Basalt engaged in fowl debate
BASALT – A bunch of hens have captured the attention of the Basalt Town Council.
The council will be asked to decide if a homeowner on Sopris Drive may keep eight egg-laying chickens in her backyard after she allegedly ignored a ruling by a town staff member not to build a coop.
It’s a debate for the birds.
Homeowner Jennifer Riffle wants the council to amend the town code to permit chickens or at least give her written permission to keep her fowl.
Riffle declined to discuss the issue Friday with The Aspen Times. She said she wants to resolve it with the town before speaking.
In a letter to the town, Riffle explained that she met with a town planner and the town community safety-animal control officer about the proposed coop. She followed instructions to talk to her neighbors about keeping chickens, and she said they supported her endeavor.
“At this point we thought approval would go through and we ordered chickens online,” Riffle wrote. “Several weeks later the chickens arrived, and kept in a brooder in our house.”
Riffle said town animal control officer Michael Hutton later informed her that the town staff wouldn’t grant permission to have chickens in an outdoor coop because of the risk of attracting predators. In a report to the council, Hutton said he consulted with the Colorado Division of Wildlife.
Riffle also consulted a wildlife officer for advice on how to predator-proof her backyard coop.
“Our ladies are living a happy life in the fully enclosed coop and run, with one-half inch galvanized steel fencing that is buried four inches beneath the ground,” Riffle told the council. The base, midsection and roof were also electrified with 8,000 volts, enough to shock and scare but not permanently injure animals.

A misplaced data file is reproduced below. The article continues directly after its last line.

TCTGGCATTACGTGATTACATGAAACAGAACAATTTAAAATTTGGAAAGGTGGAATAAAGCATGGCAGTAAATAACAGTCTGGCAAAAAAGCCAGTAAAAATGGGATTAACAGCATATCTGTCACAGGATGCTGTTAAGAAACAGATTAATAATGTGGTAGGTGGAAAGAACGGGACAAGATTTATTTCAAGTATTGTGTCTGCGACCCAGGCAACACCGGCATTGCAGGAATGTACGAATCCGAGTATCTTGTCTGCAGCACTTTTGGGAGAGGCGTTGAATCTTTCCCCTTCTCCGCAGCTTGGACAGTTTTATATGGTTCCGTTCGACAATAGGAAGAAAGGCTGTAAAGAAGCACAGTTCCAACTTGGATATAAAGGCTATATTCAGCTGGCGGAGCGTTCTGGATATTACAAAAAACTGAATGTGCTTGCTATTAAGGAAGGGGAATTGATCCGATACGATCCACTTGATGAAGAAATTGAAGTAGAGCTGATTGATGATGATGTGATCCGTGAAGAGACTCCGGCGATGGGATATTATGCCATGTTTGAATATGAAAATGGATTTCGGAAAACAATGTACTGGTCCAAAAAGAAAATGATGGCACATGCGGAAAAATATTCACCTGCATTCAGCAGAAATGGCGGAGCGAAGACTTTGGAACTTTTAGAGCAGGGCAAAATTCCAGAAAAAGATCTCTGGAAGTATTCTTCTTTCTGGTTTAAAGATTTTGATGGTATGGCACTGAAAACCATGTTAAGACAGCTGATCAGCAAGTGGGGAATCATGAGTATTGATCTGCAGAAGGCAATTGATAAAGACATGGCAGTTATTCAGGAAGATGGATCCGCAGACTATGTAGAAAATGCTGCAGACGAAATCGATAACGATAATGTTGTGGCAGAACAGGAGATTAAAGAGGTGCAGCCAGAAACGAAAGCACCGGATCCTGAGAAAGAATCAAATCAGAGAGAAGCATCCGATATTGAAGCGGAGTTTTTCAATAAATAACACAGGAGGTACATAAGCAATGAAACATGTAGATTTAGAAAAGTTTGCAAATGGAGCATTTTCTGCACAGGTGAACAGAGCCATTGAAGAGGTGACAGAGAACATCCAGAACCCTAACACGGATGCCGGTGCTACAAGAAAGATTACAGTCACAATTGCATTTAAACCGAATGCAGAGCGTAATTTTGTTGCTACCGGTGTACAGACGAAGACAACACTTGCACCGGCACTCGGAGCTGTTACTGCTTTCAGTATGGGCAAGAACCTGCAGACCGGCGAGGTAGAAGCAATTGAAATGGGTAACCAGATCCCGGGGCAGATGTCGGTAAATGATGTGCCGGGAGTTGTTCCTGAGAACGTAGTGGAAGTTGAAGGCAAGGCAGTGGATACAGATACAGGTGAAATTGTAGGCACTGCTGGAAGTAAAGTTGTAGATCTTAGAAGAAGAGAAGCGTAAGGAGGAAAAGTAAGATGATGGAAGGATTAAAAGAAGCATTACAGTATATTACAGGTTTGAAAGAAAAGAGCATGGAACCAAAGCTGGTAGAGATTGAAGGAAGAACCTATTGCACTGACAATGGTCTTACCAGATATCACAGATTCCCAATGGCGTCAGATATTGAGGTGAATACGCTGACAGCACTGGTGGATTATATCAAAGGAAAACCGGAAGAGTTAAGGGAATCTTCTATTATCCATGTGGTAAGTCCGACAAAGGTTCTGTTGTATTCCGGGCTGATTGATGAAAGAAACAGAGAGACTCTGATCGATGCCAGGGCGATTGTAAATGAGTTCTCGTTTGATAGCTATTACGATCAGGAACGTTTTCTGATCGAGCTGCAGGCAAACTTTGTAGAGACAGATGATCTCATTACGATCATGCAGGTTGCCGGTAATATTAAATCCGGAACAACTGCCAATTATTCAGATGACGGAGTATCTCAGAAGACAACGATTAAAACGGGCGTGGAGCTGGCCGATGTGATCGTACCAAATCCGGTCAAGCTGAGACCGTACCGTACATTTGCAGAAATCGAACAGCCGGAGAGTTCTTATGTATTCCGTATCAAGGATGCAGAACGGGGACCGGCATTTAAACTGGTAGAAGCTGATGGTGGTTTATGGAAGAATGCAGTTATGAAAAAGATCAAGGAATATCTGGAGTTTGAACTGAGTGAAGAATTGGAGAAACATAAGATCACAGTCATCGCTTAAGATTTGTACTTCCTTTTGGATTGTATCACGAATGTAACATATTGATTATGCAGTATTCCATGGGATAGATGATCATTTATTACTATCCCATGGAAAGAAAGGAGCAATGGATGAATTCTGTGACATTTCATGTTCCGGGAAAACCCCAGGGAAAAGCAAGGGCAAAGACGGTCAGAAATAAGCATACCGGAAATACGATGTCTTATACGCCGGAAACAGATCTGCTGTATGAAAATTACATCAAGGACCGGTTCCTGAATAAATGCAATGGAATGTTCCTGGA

The young hens – Alphina, Mego, Panties, Blue Bantam, Sunny Side, Mellow and Mrs. T. – will be mature enough to lay eggs by October, Riffle said. She suggested that raising her own food fits well with Basalt’s heritage.
“Raising chickens is part of my history, along with the history of the land I reside upon, which used to be Mr. Eppley’s dairy with many chickens running around on it. There’s still one of his fruiting apple trees in the front yard,” Riffle wrote in her letter to the council.
But what was appropriate for Basalt in the past isn’t necessarily appropriate in the present, Hutton indicated in a memo to the council. He said he informed the homeowner on May 31 that the coop was being denied because of wildlife concerns. Hutton said he was in the neighborhood on July 7 to follow up on a trash violation when he noticed the coop has been built in the backyard of 710 E. Sopris Drive, ignoring the denial.
Hutton said he told the homeowners they needed to remove the chickens and that they could be fined. The planning office asked him to hold off on any penalties until the issue was taken up with the council. Hutton said this was the first request for chickens that progressed beyond getting approval from neighbors. Usually neighbors object.
“Regarding this request, the applicant was denied, went ahead, got caught and is now asking for forgiveness since they disagreed with the outcome,” Hutton wrote to the council.
James Lindt, the assistant planning director, advised the council to avoid discussing Riffle’s ongoing enforcement issue and focus instead on determining if it wants to discuss code amendments to permit chickens. The discussion is tentatively scheduled for the board’s Aug. 9 meeting.
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